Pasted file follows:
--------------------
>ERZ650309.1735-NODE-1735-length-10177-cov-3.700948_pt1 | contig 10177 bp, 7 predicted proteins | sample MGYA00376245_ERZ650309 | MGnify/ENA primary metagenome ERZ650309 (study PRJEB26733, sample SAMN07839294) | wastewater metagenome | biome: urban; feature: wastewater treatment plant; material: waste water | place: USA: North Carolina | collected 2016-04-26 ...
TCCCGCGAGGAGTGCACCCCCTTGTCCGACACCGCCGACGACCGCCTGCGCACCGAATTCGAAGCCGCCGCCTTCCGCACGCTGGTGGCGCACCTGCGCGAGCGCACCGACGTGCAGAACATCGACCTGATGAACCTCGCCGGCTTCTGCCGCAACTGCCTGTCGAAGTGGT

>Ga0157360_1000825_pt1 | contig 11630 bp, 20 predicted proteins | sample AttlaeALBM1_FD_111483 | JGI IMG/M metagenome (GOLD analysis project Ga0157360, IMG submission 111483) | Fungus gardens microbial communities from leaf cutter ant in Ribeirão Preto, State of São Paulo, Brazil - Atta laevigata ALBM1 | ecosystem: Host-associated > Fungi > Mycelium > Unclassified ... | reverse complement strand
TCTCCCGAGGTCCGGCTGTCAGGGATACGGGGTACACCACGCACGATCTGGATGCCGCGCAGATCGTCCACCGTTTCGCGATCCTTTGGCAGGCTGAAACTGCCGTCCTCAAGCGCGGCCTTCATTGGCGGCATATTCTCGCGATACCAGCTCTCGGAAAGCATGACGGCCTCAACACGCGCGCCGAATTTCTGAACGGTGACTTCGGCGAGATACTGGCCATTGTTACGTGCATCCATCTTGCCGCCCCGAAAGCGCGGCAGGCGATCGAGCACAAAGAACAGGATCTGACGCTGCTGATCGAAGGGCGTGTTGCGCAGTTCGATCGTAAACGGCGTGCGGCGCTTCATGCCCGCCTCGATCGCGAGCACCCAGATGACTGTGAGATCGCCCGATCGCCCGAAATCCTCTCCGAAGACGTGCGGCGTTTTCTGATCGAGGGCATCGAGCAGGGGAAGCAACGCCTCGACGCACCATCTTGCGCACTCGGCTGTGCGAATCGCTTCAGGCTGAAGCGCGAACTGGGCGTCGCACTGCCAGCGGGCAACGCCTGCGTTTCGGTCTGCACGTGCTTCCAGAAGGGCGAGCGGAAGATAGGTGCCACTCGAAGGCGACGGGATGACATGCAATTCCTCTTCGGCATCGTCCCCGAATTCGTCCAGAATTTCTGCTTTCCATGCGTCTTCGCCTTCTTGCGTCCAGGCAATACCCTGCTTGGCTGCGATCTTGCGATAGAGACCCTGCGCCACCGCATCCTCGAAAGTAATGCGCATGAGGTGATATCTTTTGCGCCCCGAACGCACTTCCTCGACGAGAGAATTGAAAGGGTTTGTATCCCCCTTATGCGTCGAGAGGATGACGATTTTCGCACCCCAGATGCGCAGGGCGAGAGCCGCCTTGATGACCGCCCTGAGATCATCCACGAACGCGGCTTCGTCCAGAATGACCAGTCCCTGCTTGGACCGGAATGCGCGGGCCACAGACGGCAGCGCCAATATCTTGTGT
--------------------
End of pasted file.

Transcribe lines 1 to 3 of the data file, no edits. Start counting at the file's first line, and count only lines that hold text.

>ERZ650309.1735-NODE-1735-length-10177-cov-3.700948_pt1 | contig 10177 bp, 7 predicted proteins | sample MGYA00376245_ERZ650309 | MGnify/ENA primary metagenome ERZ650309 (study PRJEB26733, sample SAMN07839294) | wastewater metagenome | biome: urban; feature: wastewater treatment plant; material: waste water | place: USA: North Carolina | collected 2016-04-26 ...
TCCCGCGAGGAGTGCACCCCCTTGTCCGACACCGCCGACGACCGCCTGCGCACCGAATTCGAAGCCGCCGCCTTCCGCACGCTGGTGGCGCACCTGCGCGAGCGCACCGACGTGCAGAACATCGACCTGATGAACCTCGCCGGCTTCTGCCGCAACTGCCTGTCGAAGTGGT

>Ga0157360_1000825_pt1 | contig 11630 bp, 20 predicted proteins | sample AttlaeALBM1_FD_111483 | JGI IMG/M metagenome (GOLD analysis project Ga0157360, IMG submission 111483) | Fungus gardens microbial communities from leaf cutter ant in Ribeirão Preto, State of São Paulo, Brazil - Atta laevigata ALBM1 | ecosystem: Host-associated > Fungi > Mycelium > Unclassified ... | reverse complement strand